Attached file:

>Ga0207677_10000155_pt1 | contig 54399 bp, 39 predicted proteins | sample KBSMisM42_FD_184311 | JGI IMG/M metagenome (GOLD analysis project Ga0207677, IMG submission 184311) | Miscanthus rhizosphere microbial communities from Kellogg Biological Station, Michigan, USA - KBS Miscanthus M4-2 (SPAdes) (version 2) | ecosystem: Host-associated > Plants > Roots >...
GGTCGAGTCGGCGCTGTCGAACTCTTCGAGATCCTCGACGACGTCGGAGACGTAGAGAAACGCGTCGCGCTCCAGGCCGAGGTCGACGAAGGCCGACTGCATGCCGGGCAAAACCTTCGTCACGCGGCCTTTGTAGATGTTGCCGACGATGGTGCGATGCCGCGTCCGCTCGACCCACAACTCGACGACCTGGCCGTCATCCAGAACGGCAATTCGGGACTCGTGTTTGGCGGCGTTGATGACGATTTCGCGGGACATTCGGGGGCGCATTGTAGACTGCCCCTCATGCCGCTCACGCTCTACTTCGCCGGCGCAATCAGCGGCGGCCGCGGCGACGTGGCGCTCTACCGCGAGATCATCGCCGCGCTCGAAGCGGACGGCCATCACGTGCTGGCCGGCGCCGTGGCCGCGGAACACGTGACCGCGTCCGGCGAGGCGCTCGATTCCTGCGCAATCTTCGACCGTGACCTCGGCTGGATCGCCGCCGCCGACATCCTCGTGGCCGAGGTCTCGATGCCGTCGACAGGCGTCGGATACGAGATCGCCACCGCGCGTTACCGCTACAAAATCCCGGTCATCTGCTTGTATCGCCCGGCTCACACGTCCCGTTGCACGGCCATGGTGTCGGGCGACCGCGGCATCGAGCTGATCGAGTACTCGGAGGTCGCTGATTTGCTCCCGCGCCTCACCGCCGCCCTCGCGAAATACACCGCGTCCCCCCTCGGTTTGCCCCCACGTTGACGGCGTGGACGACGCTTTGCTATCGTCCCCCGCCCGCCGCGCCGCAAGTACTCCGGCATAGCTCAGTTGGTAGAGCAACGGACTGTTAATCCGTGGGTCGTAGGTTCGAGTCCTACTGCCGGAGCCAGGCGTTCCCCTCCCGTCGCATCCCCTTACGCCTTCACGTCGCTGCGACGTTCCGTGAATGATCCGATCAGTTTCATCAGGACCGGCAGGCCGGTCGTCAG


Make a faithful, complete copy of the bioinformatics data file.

>Ga0207677_10000155_pt1 | contig 54399 bp, 39 predicted proteins | sample KBSMisM42_FD_184311 | JGI IMG/M metagenome (GOLD analysis project Ga0207677, IMG submission 184311) | Miscanthus rhizosphere microbial communities from Kellogg Biological Station, Michigan, USA - KBS Miscanthus M4-2 (SPAdes) (version 2) | ecosystem: Host-associated > Plants > Roots >...
GGTCGAGTCGGCGCTGTCGAACTCTTCGAGATCCTCGACGACGTCGGAGACGTAGAGAAACGCGTCGCGCTCCAGGCCGAGGTCGACGAAGGCCGACTGCATGCCGGGCAAAACCTTCGTCACGCGGCCTTTGTAGATGTTGCCGACGATGGTGCGATGCCGCGTCCGCTCGACCCACAACTCGACGACCTGGCCGTCATCCAGAACGGCAATTCGGGACTCGTGTTTGGCGGCGTTGATGACGATTTCGCGGGACATTCGGGGGCGCATTGTAGACTGCCCCTCATGCCGCTCACGCTCTACTTCGCCGGCGCAATCAGCGGCGGCCGCGGCGACGTGGCGCTCTACCGCGAGATCATCGCCGCGCTCGAAGCGGACGGCCATCACGTGCTGGCCGGCGCCGTGGCCGCGGAACACGTGACCGCGTCCGGCGAGGCGCTCGATTCCTGCGCAATCTTCGACCGTGACCTCGGCTGGATCGCCGCCGCCGACATCCTCGTGGCCGAGGTCTCGATGCCGTCGACAGGCGTCGGATACGAGATCGCCACCGCGCGTTACCGCTACAAAATCCCGGTCATCTGCTTGTATCGCCCGGCTCACACGTCCCGTTGCACGGCCATGGTGTCGGGCGACCGCGGCATCGAGCTGATCGAGTACTCGGAGGTCGCTGATTTGCTCCCGCGCCTCACCGCCGCCCTCGCGAAATACACCGCGTCCCCCCTCGGTTTGCCCCCACGTTGACGGCGTGGACGACGCTTTGCTATCGTCCCCCGCCCGCCGCGCCGCAAGTACTCCGGCATAGCTCAGTTGGTAGAGCAACGGACTGTTAATCCGTGGGTCGTAGGTTCGAGTCCTACTGCCGGAGCCAGGCGTTCCCCTCCCGTCGCATCCCCTTACGCCTTCACGTCGCTGCGACGTTCCGTGAATGATCCGATCAGTTTCATCAGGACCGGCAGGCCGGTCGTCAG